Frank 'The Flying Dutchman' Gillebaard has, according to some website reports, set a new top speed world record for modified streetbikes. During a recent event in the UK, in Elvington (on a disused airport…) Gillebaard hits speeds of 424.64km/h on his turbocharged Suzuki Hayabusa. Reports say that he did this on street tyres, though we wonder which street tyres are capable of speeds in excess of 400km/h!
In second place was Jack Frost, who ran his turbo ’Busa at 411.68km/h, and in third was Andy Head, who hit 385.28km/h on his turbo Kawasaki ZX-12R. It just gets Faster and Faster… :-)
Aprilia is also expected to launch a completely revamped RS125, which will borrow styling cues from the new Tuono R. With 39bhp from its single-cylinder two-stroke engine, and stiff, lightweight chassis, this could well be a giant-killer.
Finally, Aprilia is also set to return to world superbikes in 2008, with an all-new v4-engined RS1000. Apparently, the bike is being designed by Sergio Robbiano, who once served as apprentice to none other than Massimo Tamburini himself. In recent times, Robbiano has designed the Bimota DB5 and DB6 Delirio machines, which says a lot about what he’s capable of. With Piaggio cash to fuel new bike development, Aprilia is definitely on the move!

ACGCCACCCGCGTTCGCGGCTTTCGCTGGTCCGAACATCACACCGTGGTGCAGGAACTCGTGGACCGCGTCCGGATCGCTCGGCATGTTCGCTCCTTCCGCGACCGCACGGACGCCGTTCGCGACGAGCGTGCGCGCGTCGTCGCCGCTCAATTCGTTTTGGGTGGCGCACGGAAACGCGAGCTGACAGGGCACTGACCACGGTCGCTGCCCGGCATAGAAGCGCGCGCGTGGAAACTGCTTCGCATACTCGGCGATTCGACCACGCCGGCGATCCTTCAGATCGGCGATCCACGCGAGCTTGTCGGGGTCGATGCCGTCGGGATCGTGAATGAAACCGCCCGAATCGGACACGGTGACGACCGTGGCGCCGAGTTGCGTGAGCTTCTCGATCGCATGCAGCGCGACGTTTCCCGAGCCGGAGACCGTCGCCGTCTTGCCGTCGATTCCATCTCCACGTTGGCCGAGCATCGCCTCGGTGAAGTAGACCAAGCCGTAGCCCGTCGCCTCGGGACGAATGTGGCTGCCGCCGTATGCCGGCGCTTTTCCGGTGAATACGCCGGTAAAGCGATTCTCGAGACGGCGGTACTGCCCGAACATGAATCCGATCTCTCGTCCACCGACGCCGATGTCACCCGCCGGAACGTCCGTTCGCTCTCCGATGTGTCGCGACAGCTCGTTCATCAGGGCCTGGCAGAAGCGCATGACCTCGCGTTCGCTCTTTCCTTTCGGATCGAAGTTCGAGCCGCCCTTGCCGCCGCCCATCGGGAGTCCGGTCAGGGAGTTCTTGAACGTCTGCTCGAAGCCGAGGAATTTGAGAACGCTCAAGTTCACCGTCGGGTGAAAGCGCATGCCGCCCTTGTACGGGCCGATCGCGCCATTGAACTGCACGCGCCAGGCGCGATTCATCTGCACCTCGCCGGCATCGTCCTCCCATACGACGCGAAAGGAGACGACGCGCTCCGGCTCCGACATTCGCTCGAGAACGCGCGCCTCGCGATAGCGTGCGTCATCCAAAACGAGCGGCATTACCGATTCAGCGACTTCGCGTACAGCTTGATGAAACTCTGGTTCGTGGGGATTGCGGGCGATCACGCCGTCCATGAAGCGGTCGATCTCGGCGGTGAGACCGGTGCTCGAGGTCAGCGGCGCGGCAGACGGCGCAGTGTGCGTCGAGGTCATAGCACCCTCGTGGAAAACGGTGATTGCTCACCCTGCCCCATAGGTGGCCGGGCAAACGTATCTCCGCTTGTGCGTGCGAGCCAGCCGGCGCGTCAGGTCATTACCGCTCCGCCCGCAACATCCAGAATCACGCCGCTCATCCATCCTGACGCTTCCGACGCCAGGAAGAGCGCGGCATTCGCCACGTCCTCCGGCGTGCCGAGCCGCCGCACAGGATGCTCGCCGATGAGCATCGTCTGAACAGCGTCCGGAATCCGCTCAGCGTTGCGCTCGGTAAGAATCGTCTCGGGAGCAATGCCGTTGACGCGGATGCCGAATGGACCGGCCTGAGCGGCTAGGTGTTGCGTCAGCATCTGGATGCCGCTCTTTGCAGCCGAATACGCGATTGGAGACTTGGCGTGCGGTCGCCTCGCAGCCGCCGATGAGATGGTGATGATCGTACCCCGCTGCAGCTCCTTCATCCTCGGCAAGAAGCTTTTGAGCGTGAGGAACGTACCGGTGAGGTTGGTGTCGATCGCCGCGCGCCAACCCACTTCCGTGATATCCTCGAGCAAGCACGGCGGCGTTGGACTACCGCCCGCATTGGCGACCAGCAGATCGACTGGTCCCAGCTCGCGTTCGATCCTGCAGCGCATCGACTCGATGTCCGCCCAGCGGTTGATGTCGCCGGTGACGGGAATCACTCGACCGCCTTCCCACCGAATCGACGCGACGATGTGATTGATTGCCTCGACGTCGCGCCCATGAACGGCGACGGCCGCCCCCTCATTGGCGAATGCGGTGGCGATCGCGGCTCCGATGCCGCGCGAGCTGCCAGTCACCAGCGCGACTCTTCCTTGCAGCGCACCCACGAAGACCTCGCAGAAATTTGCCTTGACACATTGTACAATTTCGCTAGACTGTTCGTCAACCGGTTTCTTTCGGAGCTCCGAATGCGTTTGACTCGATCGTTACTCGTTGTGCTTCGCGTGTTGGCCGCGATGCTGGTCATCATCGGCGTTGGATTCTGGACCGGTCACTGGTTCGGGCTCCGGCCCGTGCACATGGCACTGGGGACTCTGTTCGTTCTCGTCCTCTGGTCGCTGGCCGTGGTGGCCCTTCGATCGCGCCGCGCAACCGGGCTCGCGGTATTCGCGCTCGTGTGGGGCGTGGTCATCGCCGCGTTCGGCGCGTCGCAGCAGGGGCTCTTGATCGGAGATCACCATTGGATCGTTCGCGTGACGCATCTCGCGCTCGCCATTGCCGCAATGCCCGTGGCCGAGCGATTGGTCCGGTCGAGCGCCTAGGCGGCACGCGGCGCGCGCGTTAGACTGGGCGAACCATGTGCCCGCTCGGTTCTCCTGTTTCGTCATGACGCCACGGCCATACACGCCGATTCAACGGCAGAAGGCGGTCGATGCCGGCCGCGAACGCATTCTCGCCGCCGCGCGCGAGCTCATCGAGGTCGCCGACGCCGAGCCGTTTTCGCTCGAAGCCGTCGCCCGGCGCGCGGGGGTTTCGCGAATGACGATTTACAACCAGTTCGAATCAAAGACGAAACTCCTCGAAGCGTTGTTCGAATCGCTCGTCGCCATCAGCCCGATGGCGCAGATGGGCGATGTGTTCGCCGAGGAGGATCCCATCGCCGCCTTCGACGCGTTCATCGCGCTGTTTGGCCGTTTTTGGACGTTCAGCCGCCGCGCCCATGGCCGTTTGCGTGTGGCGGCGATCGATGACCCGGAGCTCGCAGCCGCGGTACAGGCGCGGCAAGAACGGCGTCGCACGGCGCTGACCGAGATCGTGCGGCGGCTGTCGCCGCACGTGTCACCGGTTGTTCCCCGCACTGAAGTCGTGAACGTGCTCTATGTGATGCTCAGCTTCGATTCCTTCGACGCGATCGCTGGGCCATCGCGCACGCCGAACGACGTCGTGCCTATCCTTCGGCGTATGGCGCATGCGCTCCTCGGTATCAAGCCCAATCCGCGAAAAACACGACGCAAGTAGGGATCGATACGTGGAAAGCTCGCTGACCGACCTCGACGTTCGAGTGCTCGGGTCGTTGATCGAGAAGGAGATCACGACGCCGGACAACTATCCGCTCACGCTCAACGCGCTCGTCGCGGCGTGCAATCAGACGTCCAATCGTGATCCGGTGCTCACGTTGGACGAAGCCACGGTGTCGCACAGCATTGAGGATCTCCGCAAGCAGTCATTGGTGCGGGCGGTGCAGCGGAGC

Update (27th October 2006): Aprilia are expected to unveil their all-new V4 superbike at the EICMA show in Milan on the 14th of November! The company will also shown all-new Tuono 750, powered by a DOHC, 8-valve, 100bhp v-twin. And for those who like their motorcycles in moderation, there could be a milder machine, powered by an 850cc, SOHC, 70bhp v-twin. This bike will, in all probability, be offered with an automatic gearbox!